6) Allowing married people to split their income, but not other individuals. I guess we are going back to the 1800's when man and woman become one upon marriage. Yet another tax benefit for getting married.
    7) Nothing for Natives. Natives are at the bottom of the heap for Conservatives, which is not a surprise

    Most importantly, if there is something to get angry about in this budget it is the continued social engineering by the Conservative government encouraging women to stay at home and Canadians to get "married". That is disturbing for sure.

    By Blogger fartcatcher, at 3:56 p.m.  

  • 1. I don't understand the basis on which Quebec receives more money - what is the mechanism or is there merely a "PQ: $X" line item?

    2. Jason: not every program needs to be means-tested, and we have the broad catch-all of progressive income taxation. To illustrate, would you support a user-fee for your personal access to healthcare, but not in the case of bakers, because you happen to be a lawyer? (i.e., French system, sort of)

    3. Fartcatcher: the fact of the matter is that families are cohesive economic units. It's a bit of a fiction to tax people at different tax rates when they're in the same immediate family. As to kids, I think they're expensive and it's a collective good to help families feed and clothe them. Perhaps there are better mechanisms of doing so, but I take no umbrage to the principle of government programs targeting children.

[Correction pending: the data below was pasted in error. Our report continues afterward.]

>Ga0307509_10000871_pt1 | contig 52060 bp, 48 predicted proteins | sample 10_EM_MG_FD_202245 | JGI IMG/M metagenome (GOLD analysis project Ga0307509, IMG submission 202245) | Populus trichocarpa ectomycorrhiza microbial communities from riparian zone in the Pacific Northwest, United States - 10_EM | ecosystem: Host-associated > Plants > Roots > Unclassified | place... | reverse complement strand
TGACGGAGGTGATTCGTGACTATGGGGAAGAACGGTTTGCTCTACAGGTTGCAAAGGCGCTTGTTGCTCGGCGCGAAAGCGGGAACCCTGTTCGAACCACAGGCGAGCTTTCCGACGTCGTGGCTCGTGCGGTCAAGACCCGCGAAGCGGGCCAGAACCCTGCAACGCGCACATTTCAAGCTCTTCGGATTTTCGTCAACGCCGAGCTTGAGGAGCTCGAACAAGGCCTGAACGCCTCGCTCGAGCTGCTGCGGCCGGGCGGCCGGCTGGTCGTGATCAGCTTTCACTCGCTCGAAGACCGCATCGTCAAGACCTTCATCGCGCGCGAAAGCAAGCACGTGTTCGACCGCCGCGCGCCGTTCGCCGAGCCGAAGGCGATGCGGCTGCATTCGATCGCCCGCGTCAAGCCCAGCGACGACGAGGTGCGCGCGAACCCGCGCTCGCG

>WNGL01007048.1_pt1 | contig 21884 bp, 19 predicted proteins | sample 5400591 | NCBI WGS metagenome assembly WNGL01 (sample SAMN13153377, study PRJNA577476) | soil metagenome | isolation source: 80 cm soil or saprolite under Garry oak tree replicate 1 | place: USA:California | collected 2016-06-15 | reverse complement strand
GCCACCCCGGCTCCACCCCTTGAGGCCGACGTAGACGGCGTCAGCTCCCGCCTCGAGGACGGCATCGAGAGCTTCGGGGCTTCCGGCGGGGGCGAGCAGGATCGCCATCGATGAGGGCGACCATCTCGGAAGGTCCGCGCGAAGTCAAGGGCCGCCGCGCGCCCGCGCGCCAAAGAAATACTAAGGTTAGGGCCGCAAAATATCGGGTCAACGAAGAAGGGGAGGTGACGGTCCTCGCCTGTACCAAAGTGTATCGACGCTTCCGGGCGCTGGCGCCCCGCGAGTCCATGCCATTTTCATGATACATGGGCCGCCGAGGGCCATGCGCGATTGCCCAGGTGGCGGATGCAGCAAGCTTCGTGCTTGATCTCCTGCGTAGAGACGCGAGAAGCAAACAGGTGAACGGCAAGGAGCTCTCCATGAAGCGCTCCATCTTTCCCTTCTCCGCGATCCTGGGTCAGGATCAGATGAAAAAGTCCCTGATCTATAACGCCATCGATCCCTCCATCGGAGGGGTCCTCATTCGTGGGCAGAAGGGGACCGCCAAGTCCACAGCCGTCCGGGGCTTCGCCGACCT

By Blogger matt, at 9:56 p.m.  

  • JG,
    sorry, yes, I'm aware, there's a lower doctoral fellowship. As far as I understand, though, the SSHRC investments are specifically targeted at the CGS scholarships (the super SSHRCs).

    By Blogger Simon, at 12:46 p.m.  

  • Could you maybe try and throw some process into your denigration of RESPs? The entire point of them is that they improve access and encourage savings. But maybe you have a study saying that a capped grant targeted at lower middle class families discourages people from going to University.

    No one I know had an education savings account, bu then everyone I know paid for school out of petty cash.

    The SSHRC grants are horrible. There shouldn't be an SSHRC, just a bunch of critical gender theorists whining about the patriarchy. More grad students in this is a net loss to our society. NSERC and CIHR don't reward obscurantism, while SSHRC celebrates it.

    This budget was absolutely atrocious. could have increased military spending by $20B and still cut spending by $40B.

    By Blogger Hey, at 5:26 p.m.